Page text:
Comparing photography to astrophotography
Scale comparison of photography and astrophotography
What's the difference between photography and astrophotography? Why astronomers use fancy mounts or cooled mono cameras? Why planetary photographers use machine vision cameras? Here is an explanation - in few images of one antenna:
This is a standard photography - Canon EOS 550D and a kit lens. You can see an antenna near the tree.
This is an image taken with a 65/420mm refractor and Atik 314L+ mono camera designed for deep space imaging. The antenna is much bigger and that refractor is one of the smallest used for imaging galaxies, nebulae or other deep space objects. Up to 1000 mm of focal length is usually used. And that's not all. The object is moving on the sky so the telescope must be mounted on an equatorial mount that mimics that movement. Tracking of the equatorial mount makes the object static for the camera (usually with the aid of additional guiding corrections).
This type of imaging is often made with dedicated cameras - actively cooled to very low temperatures and with 16-bit images on the output. The cooling is needed as the objects are very fain. Each frame is exposed for few minutes (like 5 or 10 minutes) and cooling limits sensor "dark noise".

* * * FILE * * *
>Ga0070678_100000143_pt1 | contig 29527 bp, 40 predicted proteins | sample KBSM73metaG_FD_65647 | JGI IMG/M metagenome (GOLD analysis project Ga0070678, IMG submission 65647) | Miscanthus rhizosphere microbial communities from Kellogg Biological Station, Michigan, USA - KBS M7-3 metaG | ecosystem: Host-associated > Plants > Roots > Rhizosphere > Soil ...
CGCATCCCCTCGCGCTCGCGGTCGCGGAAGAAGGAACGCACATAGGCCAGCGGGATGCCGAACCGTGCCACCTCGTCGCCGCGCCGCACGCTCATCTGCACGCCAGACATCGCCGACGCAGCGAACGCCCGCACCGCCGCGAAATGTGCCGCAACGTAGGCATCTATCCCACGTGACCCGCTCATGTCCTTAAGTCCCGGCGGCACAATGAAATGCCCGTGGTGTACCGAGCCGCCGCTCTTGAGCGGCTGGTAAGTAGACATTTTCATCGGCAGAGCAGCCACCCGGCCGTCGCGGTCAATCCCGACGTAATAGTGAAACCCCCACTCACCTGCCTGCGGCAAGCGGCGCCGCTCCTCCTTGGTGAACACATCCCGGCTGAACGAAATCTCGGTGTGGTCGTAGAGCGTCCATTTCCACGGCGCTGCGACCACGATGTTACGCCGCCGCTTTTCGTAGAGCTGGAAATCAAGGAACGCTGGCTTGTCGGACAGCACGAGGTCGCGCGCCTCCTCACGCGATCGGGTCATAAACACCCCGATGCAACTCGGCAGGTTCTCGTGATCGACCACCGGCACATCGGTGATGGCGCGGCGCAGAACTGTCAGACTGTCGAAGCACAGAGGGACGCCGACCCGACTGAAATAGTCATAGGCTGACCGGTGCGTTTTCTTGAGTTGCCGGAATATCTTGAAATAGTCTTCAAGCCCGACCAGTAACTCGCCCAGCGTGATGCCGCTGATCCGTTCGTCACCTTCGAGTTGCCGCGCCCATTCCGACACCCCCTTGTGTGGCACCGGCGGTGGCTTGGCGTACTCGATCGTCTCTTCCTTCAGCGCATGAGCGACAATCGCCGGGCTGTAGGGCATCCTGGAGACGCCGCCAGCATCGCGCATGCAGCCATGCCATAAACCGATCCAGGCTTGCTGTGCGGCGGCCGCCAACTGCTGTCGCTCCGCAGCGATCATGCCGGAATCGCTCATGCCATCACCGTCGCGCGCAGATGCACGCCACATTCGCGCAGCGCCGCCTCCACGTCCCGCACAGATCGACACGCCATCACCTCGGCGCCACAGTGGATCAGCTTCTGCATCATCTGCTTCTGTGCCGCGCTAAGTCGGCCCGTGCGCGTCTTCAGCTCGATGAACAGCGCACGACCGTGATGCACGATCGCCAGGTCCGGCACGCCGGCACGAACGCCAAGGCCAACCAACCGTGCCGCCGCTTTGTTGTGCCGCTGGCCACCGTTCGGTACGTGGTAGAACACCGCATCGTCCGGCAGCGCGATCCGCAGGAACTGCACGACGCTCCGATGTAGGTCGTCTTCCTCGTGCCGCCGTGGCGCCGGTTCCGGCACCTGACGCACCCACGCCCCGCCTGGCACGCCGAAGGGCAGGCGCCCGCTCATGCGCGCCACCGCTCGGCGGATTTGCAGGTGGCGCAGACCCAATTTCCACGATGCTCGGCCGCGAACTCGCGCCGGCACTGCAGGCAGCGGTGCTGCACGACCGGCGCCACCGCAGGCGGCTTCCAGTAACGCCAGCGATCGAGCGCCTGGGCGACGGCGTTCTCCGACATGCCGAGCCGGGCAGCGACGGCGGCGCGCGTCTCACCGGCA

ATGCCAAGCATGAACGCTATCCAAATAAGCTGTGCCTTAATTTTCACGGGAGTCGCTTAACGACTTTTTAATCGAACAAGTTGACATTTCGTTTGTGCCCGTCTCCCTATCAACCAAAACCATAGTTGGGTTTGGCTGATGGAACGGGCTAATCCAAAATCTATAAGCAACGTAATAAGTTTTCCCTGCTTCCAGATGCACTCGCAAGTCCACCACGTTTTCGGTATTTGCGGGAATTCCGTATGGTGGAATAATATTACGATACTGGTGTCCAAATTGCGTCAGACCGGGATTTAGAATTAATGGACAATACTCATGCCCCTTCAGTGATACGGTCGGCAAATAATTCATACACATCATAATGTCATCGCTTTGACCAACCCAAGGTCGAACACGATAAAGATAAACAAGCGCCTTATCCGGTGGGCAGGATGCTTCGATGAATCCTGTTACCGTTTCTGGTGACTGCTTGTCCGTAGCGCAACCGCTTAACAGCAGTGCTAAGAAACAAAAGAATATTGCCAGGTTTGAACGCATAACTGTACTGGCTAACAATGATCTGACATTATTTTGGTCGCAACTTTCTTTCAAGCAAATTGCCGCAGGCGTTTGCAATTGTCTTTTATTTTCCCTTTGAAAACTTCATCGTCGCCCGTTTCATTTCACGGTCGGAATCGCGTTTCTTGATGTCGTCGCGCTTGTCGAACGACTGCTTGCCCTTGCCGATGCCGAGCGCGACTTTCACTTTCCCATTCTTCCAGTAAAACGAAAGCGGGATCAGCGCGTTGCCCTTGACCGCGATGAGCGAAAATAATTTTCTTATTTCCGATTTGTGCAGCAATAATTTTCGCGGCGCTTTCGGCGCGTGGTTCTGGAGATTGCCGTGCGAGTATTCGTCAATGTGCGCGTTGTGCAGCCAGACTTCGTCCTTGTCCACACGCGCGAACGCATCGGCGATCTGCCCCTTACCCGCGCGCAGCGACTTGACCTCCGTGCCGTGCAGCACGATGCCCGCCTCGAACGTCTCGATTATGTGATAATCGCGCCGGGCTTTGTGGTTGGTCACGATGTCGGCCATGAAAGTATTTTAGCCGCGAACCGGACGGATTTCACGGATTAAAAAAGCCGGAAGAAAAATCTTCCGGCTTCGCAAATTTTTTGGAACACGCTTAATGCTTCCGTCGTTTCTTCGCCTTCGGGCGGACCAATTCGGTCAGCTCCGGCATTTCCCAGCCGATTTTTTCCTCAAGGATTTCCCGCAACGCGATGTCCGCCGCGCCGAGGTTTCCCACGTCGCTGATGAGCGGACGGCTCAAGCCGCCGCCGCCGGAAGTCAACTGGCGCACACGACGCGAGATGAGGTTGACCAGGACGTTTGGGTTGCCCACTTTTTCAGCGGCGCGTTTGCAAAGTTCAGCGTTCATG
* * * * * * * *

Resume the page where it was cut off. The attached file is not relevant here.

When imaging planets (or Moon, Sun) big scopes are required. The resolution is very high (see the image), while the planet still will fit on a small frame of an machine vision camera. At such high resolution air movement can easily blur the image. This effect limits exposures time to milliseconds (usually no more than 30-40 ms). At such short exposures most of captured frames will be clear and sharp.
High quality machine vision cameras allow to capture even 60 or more frames per second. As the exposure time is very short and gain (ISO) very high a single frame will be very noisy. To limit noise image stacking is used. Typically to make an image of a planet you would record an AVI with a few thousands of frames. Next you would pass it to application that will choose only sharp frames and stack them into one final image of much lower noise. You can't also collect those frames for a long time as planets rotate around their axis. For Jupiter you have up to 3-4 minutes before planet rotation would blur the final image.
Image taken with a 11 inch Schmidt-Cassegrain telescope (280/2800) and a TIS DMK21AU618 planetary (machine vision) camera.
If the air is stable you can do planetary images at the limits of your scope resolving powers. As you can see screws are quite nicely detailed... This image was taken with 11 inch SCT at f/30 - 8400 mm of focal length.